He may be the Olympic gold medallist and the No3 seed here in New York, and all of that has undoubtedly given him more confidence and made him a stronger favourite for his first Slam than ever before.
But across the net from him in the showcase match of the Labor Day schedule at this year’s US Open was a man aged just 21 who, before this year, had played only one match in the main draw at Flushing Meadows—indeed had played little more than 100 main tour matches. Yet Milos Raonic simply bristled with a confidence of a peculiarly quiet and matter-of-fact kind.
He acknowledged that, in Murray, he faced one of the best returners in the game, but he was pragmatic, almost to the point of arrogance, about it: “If I serve well, if I hit the lines, it’s tough to get my serve back.
“It’s really him adjusting more to me than myself to him. If I’m serving well, I’m hitting my spots, it’s about making him feel as uncomfortable as possible.”
And make no mistake, he is right to be confident in his serve: When it hits the mark, it is invariably impossible to return. The Raonic ace count, after just three matches at Flushing, already exceeded the entire tournament total in three of the last five years: 89, and topped a 143 mph.
But Raonic was not done there: “I can do stuff from the baseline. I can do stuff from the net. I can do quite a few different things – In the end, my job is to go out there and make my opponents adjust to me. I feel like I have the ability to be more dangerous than most players when I have the ball on my racquet, especially out of my hand on a serve. That just puts a lot of pressure on my opponents.”
The fast-improving Canadian has certainly started to back up such bold self-belief. Two years ago, he was ranked at 249, a year later 29 and is now seeded 15—and he was halted by hip surgery last summer, missing the US Open in the process.
So from any angle, the message was clear. Murray would have both a physical and psychological challenge on his hands, but at least he did not have to play in the heat of the day with the courts at their fastest. On the contrary, the air was so heavy that the match was moved forward to avoid a promised rain-storm.
As it turned out, the Murray game was well up to test, despite wind, some drizzle and precious little buzz from a less-than-full Arthur Ashe arena. And the ticket-holders who did not take up their option missed an education in craft and tactic and clear-headed focus from the Scot.
By the third game, Raonic had found serves close of 138mph and was moving confidently to the net, but by the fourth, and again the fifth, Murray was throwing in some deft drop shots to test the Canadian who had taken up residence metres behind the baseline to receive serve.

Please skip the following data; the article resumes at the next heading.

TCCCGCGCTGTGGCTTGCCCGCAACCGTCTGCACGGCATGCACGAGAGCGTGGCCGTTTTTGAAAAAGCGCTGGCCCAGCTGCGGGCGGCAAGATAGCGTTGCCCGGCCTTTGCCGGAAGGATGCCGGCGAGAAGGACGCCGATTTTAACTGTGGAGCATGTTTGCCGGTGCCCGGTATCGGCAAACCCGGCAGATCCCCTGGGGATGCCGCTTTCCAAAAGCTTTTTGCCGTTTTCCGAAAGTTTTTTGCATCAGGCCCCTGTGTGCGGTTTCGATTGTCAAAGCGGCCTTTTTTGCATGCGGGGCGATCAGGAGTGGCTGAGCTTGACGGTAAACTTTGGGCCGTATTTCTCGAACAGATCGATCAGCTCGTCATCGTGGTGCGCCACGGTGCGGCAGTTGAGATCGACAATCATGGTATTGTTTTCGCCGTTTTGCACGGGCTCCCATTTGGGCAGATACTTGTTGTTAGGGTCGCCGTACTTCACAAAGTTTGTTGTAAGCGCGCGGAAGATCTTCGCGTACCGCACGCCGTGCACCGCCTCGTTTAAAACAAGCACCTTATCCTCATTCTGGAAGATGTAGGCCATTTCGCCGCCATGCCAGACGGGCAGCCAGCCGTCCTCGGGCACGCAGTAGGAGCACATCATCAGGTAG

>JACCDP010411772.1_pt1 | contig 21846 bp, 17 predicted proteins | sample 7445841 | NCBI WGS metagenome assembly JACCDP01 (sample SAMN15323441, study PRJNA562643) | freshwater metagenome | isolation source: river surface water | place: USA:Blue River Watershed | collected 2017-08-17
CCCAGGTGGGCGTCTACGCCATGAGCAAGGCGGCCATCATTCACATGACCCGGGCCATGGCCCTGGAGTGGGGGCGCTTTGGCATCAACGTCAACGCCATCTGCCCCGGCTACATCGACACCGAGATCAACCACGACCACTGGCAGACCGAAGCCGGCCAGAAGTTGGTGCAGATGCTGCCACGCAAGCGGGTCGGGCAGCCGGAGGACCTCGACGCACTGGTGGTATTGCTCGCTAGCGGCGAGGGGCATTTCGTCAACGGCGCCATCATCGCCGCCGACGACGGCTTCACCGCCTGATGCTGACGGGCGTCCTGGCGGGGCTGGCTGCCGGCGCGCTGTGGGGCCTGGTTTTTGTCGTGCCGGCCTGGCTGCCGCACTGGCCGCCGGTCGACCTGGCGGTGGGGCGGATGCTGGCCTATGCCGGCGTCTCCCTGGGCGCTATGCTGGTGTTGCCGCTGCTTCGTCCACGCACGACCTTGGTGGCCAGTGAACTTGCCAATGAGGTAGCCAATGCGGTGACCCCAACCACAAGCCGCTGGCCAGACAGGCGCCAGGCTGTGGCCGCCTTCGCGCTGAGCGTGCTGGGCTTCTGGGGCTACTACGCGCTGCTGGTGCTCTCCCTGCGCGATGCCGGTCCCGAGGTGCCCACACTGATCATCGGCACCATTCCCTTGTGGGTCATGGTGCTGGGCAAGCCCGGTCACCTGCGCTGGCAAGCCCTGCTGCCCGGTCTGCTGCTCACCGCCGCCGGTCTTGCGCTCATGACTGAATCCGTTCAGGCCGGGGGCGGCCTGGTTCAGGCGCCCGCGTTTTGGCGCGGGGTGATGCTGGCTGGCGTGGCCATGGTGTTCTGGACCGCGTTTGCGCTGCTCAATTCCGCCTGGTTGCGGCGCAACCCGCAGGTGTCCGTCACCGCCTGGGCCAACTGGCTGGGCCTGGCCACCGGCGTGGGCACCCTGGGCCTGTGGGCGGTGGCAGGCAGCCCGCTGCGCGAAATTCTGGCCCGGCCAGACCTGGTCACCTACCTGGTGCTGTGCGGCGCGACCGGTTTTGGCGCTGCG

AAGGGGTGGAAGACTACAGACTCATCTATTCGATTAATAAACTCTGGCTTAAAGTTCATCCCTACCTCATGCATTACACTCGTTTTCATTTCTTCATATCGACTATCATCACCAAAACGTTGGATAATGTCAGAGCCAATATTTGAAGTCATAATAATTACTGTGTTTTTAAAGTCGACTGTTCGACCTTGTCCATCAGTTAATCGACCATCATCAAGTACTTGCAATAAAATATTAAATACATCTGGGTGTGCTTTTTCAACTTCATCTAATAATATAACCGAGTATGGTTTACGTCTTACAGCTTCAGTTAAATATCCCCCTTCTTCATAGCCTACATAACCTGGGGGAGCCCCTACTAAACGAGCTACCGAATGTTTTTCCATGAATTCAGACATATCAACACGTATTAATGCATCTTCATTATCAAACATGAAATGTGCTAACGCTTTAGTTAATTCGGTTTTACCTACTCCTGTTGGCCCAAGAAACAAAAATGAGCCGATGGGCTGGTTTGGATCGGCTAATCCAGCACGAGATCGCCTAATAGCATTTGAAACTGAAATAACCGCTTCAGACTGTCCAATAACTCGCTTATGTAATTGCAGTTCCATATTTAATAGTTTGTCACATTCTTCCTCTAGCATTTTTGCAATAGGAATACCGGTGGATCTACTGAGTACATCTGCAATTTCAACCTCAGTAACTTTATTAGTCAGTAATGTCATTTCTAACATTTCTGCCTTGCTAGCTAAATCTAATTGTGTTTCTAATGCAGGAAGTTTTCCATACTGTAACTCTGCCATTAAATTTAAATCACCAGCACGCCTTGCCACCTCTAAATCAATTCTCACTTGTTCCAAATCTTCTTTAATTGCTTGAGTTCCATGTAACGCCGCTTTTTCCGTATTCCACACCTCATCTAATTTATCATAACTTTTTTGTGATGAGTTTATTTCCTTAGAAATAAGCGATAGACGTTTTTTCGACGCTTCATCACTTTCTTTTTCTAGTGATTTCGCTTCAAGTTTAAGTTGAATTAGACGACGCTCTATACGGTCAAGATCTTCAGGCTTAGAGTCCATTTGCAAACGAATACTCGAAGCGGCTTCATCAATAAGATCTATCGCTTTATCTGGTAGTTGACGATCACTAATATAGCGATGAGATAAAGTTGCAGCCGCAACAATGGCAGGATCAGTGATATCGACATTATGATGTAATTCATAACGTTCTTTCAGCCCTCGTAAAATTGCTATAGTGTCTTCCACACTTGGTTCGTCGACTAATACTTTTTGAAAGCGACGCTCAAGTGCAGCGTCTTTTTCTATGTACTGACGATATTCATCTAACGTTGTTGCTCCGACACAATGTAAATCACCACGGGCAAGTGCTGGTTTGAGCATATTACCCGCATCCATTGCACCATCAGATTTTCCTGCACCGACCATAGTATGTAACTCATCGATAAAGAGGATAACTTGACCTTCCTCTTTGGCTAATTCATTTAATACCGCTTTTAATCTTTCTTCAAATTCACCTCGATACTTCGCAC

Come the seventh, Murray was already picking the Raonic delivery and returning it with spin and, should the rally extend beyond a shot or two, he placed the ball at the feet of the 6ft 5in Canadian.
The Raonic height and his disproportionately long legs provide his serving powerhouse but are a liability against the low, spinning ball dropped at his feet. Such a shot from Murray earned a first break point, fended off nicely with an angled forehand from Raonic. Murray produced three more in the strategically perfect ninth game, and it was a drop shot that converted the last of them. Murray served out the set with ease, having made just two unforced errors.
Raonic continued to do what he does best. His serve percentage never dropped below 65 percent and he attacked the net with some success, but Murray was beginning to neutralise his big weapons. If his return of serve did not put Raonic on the back foot, then a drop volley or a passing shot exposed the Canadian’s inferior movement.
An early point in Murray’s first service game laid the Raonic weakness bare as the Scot sprinted to the net, raced back to retrieve a lob from behind the baseline and hit a reverse winner down the line. It was both bold and skilful, but above all, wonderfully athletic.
That same backhand penetrated Raonic’s court more and more often, and a magical sequence of rallies form Murray—showcasing a sliced volley, a lob and a high backhand smash—brought up two break points in the sixth game. The big man from Canada displayed some great touch of his own with a delicate drop volley and then hit a winning serve, but it was not enough. Murray converted a third chance to lead 4-2.
Raonic fended off two more break point with, of course, a big serve and a follow-up volley winner but Murray served out to love, 6-4.
The match took on an air of inevitability. In the third set, Murray lost just three points out of 17 on his first serve, deployed by turn the drop shot and the backhand down the line, and broke twice. He finished with the easy assurance of a job well done, in a love service game, 6-2.
Raonic had not managed a single break point in the match and had put “only” 14 aces past Murray. In the context of the Canadian’s previous matches, that is some achievement by the No3 seed.
But more impressive was the variety of Murray’s shot-making, the smartness of his tactics and the speed and flexibility of his movement. This was, in short, his best performance since the one that took Olympic gold in London. And Raonic was as disarmingly forthright about Murray’s tennis as he had been about his own before the match: “Not too much I could do. He just did a lot of things too good today.”
Murray will face Marin Cilic for a place in the semis for the second straight year. He has mastered the Croat in all seven of their matches but one—their single meeting on Arthur Ashe in 2009.
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